One of the first great student protests, the Columbia University occupation began on April 23, 1968. Over the next week, students took over five different buildings and completely shut down campus while calling attention to issues from local race relations to the Vietnam War. The occupation ended when the NYPD violently stormed the buildings, resulting in hundreds of injuries and arrests.
The Columbia protests were very much of their time. Few years in modern history were more turbulent than 1968, which included Soviet repression of the Prague Spring, the Tet Offensive, massive students protests in France, and the assassinations of Martin Luther King, Jr. and Robert Kennedy. But Columbia students also had a few specific grievances.
In 1967, Bob Feldman, a member of Students for a Democratic Society (SDS), uncovered a secret contract between Columbia and the Institute for Defense Analyses, a military think-tank doing weapons research for the Department of Defense. Meanwhile, on the northern end of campus, tensions were stirring over a proposal to build a new gym along Morningside Park.
The gym would be available part-time for free use to the community, but they would have to use a back door, which initiated the “poor door” controversy of its time. Some locals saw the gym as an encroachment into their community by Columbia. There were other issues floating around, as is always the case in campus life. Students had been raising a number of quality of life issues, and intense opposition to the Vietnam War only inflamed passions further.Columbia’s SDS Chair, Mark Rudd, tied these issues together (loosely) by explaining that students “would not attend a university that exploited black people and developed weapons to kill them and murder the Vietnamese.”
Student Fred Wilson was arrested when protestors rallied around the site of the Morningside gym. All images via columbia1968.com
On April 23, about 150 members of SDS and the Student Afro-American Society (SAS) took over Hamilton Hall, Columbia’s main academic building ,named, of course, for Alexander Hamilton. Then, in a stunning development, SAS students demanded that SDS students leave, claiming ideological and tactical differences. Chagrined SDS students took over Columbia President Grayson Kirk’s office at the Low Library in the middle of the night, smoking his cigars and drinking his champagne. Takeovers at three more buildings followed.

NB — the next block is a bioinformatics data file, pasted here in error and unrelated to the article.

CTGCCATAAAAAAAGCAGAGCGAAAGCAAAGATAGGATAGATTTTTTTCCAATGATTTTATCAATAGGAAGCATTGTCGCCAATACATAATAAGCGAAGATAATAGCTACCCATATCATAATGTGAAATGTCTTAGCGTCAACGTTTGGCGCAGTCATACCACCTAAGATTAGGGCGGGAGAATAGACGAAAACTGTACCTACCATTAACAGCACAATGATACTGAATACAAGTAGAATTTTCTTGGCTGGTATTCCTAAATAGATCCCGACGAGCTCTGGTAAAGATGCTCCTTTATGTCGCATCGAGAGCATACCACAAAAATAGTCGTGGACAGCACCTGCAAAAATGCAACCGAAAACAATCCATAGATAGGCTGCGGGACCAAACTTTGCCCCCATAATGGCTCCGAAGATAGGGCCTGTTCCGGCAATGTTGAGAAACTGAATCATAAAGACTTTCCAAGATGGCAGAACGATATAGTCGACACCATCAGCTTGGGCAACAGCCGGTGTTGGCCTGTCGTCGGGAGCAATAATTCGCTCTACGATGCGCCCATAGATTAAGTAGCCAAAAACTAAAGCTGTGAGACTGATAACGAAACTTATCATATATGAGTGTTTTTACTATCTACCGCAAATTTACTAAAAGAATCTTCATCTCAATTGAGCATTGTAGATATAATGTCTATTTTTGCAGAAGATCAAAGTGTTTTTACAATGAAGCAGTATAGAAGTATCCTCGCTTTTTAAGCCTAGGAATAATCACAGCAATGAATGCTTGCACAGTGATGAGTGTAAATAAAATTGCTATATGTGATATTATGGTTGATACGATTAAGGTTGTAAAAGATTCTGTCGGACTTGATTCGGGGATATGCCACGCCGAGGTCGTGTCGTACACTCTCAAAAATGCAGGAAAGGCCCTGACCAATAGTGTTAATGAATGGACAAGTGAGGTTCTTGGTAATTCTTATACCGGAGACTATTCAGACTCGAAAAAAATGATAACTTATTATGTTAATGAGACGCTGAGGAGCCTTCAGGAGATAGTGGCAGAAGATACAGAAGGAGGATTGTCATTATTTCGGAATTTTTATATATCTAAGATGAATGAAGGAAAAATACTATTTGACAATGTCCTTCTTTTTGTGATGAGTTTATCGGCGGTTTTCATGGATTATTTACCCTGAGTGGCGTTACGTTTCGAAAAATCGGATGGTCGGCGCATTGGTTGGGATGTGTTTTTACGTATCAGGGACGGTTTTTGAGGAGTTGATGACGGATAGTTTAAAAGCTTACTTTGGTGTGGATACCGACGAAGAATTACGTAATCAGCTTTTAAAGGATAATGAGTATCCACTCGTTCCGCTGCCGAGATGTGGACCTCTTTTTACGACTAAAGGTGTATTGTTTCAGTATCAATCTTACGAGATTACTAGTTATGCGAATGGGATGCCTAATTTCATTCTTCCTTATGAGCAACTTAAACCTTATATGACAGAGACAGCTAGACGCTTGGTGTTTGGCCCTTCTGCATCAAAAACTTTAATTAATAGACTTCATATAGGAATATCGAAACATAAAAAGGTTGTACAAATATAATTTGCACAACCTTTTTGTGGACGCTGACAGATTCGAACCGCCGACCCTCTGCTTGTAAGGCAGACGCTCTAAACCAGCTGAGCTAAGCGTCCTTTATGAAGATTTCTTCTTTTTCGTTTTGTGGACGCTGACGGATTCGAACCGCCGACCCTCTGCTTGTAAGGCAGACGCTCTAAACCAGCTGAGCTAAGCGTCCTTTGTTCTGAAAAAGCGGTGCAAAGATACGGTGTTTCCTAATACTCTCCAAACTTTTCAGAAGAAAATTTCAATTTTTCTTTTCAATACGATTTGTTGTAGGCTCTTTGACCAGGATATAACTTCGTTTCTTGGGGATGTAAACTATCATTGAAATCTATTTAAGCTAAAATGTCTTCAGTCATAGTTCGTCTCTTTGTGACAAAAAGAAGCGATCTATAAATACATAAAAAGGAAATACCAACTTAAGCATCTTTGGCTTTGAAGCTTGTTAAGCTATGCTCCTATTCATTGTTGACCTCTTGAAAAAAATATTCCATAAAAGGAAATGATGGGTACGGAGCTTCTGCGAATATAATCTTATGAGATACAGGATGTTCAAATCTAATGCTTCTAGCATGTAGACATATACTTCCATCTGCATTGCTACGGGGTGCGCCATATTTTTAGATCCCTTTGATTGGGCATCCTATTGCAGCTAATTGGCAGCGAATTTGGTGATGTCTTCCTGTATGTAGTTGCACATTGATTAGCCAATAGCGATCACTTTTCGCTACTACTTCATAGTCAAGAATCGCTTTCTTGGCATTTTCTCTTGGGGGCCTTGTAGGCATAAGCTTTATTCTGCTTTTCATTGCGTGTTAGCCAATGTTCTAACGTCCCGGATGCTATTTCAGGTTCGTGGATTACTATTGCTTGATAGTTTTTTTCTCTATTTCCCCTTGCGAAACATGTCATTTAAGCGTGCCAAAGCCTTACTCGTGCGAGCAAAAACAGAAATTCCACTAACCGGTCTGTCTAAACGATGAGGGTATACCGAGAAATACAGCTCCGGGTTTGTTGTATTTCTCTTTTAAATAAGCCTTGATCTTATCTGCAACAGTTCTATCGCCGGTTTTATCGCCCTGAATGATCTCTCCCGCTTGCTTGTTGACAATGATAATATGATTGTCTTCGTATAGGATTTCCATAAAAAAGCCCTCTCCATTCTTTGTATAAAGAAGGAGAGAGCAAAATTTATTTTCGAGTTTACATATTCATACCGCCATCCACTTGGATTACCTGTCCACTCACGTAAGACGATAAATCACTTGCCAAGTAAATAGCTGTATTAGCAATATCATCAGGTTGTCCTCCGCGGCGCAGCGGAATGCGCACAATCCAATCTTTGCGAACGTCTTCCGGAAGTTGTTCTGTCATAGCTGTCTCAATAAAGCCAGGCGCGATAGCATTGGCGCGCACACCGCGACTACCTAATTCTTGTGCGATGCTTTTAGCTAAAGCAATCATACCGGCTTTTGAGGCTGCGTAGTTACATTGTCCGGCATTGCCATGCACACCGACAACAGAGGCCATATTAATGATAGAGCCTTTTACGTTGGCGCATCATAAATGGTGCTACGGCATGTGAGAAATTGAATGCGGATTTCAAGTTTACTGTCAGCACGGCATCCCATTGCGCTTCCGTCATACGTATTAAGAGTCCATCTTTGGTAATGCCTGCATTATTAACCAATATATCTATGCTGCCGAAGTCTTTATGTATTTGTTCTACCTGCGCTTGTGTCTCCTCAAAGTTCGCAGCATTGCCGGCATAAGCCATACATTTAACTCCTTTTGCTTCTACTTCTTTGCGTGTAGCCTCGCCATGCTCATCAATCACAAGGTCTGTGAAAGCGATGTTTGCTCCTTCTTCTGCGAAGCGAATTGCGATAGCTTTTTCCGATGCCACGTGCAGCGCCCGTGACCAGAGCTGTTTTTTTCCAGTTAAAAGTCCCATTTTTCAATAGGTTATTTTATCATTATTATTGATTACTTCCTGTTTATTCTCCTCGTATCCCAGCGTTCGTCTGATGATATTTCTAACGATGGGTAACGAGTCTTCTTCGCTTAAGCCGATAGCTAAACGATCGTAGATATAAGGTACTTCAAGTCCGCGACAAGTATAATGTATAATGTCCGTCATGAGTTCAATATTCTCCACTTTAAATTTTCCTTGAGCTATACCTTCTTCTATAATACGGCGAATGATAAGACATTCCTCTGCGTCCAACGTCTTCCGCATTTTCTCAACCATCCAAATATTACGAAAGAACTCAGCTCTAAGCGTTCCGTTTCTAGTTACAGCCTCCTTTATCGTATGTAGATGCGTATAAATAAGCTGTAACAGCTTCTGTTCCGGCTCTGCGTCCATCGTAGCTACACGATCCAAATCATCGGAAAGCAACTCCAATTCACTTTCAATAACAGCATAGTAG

Students occupy Mathematics Hall.
During the week, activists from across the city supported the protesters, bringing them food and supplies, while student counter-protesters attempted to blockade the buildings to stop supplies from coming in. You can see a news account of the protest here, or peruse a contemporary documentary here. The Columbia administration seemed paralyzed, unwilling to send in the NYPD, but also refusing to amnesty student protesters, reducing their incentive to end the occupation. Finally, in the early morning hours of April 30, 1,000 police officers stormed all of the buildings except for Hamilton Hall, where SAS students surrendered themselves.
The protestors occupying Fayerweather Hall needed sleep, too!
This account by a former New York Times reporter cites rampant police violence against both students and journalists, a recollection confirmed by numerous comments in a 40th anniversary retrospective. Out of those comments, however, the most universal opinion was the poor handling of the protests by President Kirk. By the end of the police action, 132 students, four faculty members and twelve police officers were injured and 720 students had been arrested. Disruptions continued for the rest of the semester, and at graduation much the class of 1968 walked out of the commencement ceremony and held a rival ceremony. To Columbia’s credit, it ended its contract with the Institute for Defense Analyses.
Many of the sources for this piece are from the 40th anniversary, which led to published recollections of participants and even an introspective conference held at Columbia. A tree was planted at Morningside Park where the gym to commemorate where the gym would have been constructed. To revisit the “poor door” argument, some would ask whether the community would be better off with part-time access to a free gym rather than no gym – Columbia certainly would prefer to have such a facility.
The event’s more lasting impact was the rise of student occupations as form of dissent. (For example, see theToday in NYC post about the Hostos College takeover.) In the upcoming podcast with Michael Gould-Wartofsky, author of The Occupiers, we’ll talk about these types of occupations and whether they are still effective today.